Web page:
Cochran Campaign Denies Buying Votes Of Black Democrats, Threatens Lawsuit

Alex Pappas Political Reporter
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The campaign of Mississippi Sen. Thad Cochran denied Tuesday that they bought the votes of black Democrats for $15 a piece in last month’s contentious GOP run-off, though acknowledged they had a working relationship with the man who made the allegations against them in a video posted online.

“There is absolutely no truth to these baseless and false allegations,” said Cochran campaign spokesman Jordan Russell.

Cochran, a Republican, defeated conservative State Sen. Chris McDaniel in a run-off last month, likely with the help of black Democrats who crossed party lines in the state’s open primary to defeat the tea party favorite.

Late Monday, GotNews.com, a new website published by a journalist who is also a McDaniel supporter, published an interview with a man named Stevie Fielder who said the Cochran campaign “told me to offer blacks fifteen dollars each and to vote for Thad.”

The story’s headline is: “Cochran Campaign Manager, Staffer Busted in Illegal Vote Buying Operation.”

Fielder provided the website with what appears to be texts between him and a Cochran official.

While the Cochran campaign denied Fielder’s claim that they paid people to vote for them, they acknowledge they paid him to help organize volunteers.

“We paid this guy $300 to drive people to do standard get out the vote activities,” Russell explained. “We were going to pay him another $300, but he didn’t do anything.”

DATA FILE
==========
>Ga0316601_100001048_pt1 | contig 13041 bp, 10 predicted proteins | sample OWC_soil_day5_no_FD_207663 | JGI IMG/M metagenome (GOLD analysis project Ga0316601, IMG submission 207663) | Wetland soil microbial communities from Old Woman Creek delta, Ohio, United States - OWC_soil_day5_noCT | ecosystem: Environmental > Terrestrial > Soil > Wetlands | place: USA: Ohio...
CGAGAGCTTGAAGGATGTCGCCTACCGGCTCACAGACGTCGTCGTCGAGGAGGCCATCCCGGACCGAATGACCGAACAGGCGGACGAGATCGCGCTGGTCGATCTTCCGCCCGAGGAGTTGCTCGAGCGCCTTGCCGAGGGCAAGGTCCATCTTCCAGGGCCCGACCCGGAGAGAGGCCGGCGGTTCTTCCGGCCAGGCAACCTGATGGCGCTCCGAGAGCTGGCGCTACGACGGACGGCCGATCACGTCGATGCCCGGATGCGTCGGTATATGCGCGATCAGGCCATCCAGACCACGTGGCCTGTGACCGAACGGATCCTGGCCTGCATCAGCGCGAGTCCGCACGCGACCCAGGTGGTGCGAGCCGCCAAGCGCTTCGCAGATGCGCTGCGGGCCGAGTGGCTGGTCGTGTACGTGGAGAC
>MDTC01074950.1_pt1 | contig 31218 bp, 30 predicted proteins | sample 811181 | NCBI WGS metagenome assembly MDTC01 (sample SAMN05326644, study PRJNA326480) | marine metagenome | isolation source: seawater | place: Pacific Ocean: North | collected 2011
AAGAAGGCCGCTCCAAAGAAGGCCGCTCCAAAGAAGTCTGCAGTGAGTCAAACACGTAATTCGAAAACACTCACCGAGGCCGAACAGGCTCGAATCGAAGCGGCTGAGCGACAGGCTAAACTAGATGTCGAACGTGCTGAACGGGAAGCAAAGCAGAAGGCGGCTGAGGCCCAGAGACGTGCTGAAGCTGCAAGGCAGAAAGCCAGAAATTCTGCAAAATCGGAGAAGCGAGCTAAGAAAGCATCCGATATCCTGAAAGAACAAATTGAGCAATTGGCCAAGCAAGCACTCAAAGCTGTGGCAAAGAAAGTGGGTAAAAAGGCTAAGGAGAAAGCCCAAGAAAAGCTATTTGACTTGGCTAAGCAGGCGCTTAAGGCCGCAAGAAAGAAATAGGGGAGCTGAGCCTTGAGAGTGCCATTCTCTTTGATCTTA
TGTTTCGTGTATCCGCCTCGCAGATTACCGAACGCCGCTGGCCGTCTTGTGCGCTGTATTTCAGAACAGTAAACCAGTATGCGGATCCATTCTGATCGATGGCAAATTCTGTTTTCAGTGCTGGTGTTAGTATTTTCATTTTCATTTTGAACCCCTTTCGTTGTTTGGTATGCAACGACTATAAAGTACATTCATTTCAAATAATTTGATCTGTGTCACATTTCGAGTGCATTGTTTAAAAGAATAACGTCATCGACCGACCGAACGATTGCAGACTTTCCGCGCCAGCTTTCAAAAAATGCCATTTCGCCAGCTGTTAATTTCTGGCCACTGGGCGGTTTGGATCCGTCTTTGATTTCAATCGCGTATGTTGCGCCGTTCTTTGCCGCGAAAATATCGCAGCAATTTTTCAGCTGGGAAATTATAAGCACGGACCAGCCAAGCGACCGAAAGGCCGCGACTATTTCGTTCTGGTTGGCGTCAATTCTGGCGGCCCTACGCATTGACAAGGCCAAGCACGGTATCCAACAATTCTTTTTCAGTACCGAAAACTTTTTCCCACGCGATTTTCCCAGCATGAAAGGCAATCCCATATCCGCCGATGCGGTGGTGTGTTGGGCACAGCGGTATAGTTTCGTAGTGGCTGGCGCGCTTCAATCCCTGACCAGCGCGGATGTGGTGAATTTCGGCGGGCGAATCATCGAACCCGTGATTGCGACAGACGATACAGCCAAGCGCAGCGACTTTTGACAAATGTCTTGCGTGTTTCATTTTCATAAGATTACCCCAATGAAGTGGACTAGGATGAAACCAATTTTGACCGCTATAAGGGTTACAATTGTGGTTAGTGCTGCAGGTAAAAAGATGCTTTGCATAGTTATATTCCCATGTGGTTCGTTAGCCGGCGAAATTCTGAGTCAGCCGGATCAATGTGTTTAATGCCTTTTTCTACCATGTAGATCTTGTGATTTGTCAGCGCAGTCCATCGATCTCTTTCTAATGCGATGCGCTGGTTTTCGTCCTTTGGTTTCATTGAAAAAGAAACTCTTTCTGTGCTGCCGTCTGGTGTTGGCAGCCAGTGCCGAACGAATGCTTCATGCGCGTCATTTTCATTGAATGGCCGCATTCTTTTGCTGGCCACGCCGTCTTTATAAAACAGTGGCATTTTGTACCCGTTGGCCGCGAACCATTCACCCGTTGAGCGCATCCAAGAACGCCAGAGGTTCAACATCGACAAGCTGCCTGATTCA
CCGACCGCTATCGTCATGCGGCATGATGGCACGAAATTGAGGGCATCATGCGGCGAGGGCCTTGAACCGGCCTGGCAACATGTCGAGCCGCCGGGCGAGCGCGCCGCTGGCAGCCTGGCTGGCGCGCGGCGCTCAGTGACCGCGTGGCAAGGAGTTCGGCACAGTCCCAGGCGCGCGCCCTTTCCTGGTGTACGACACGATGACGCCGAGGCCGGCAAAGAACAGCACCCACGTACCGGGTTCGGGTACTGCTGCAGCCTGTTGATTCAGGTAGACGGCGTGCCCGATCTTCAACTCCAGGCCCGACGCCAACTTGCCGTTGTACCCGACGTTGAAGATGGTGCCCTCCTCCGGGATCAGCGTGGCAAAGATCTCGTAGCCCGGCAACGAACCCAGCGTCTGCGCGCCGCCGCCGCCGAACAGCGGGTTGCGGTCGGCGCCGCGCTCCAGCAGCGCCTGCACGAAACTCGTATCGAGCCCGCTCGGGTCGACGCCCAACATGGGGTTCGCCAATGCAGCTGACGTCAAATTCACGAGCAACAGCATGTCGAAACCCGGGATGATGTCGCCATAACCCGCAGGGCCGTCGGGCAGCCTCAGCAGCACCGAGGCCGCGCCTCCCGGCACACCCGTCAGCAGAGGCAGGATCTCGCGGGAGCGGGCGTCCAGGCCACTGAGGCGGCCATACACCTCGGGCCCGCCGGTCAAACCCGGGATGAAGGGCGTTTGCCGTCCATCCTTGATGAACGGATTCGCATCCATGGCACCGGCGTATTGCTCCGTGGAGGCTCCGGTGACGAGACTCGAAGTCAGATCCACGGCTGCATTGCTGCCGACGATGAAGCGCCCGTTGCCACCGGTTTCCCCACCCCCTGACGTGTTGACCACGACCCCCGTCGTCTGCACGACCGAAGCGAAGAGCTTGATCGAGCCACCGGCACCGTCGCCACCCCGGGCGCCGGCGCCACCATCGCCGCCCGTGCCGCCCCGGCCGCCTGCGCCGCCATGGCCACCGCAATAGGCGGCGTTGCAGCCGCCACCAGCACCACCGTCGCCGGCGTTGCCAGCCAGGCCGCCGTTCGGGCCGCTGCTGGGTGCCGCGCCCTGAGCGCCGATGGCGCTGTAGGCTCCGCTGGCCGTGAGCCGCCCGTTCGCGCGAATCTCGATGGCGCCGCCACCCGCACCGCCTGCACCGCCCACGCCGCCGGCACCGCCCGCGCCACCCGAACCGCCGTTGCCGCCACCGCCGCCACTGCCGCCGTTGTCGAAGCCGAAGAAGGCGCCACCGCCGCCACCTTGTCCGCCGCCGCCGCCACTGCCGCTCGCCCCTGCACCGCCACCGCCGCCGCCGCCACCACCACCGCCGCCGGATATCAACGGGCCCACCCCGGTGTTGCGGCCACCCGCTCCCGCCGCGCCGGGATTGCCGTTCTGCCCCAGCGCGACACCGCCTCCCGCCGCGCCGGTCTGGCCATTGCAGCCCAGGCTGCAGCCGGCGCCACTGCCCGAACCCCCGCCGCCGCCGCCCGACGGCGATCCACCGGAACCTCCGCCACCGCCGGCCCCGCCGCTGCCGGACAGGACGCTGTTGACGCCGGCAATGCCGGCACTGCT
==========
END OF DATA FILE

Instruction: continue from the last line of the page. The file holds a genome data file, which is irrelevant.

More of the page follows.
He said the campaign paid door-knockers $25 by giving them envelopes of cash.

Russell also suggested that the campaign is considering legal action in response to the allegations. “It’s under active consideration,” he said.

Asked which specific laws the two may have broken, Russell said, “I don’t know, but the attorneys are looking through all of that right now.”

“I think that if people are going to make wild accusations they can’t be surprised if they are held accountable for their actions.”

A closer examination of Fielder’s background indicates that there are reasons to be skeptical: The editor of GotNews.com, Charles C. Johnson, acknowledged that he compensated Fielder for his interview.

News reports also indicate that Fielder was arrested in 2006 on charges of home repair fraud.

And while GotNews.com described Fielder an associate pastor at First Missionary Baptist Church in Meridian, the Mississippi Clarion-Ledger reported that church deacon Robert Markham said Fielder disputed that title and said he is a self-proclaimed minister.

The Daily Caller’s Chuck Ross contributed to this report.

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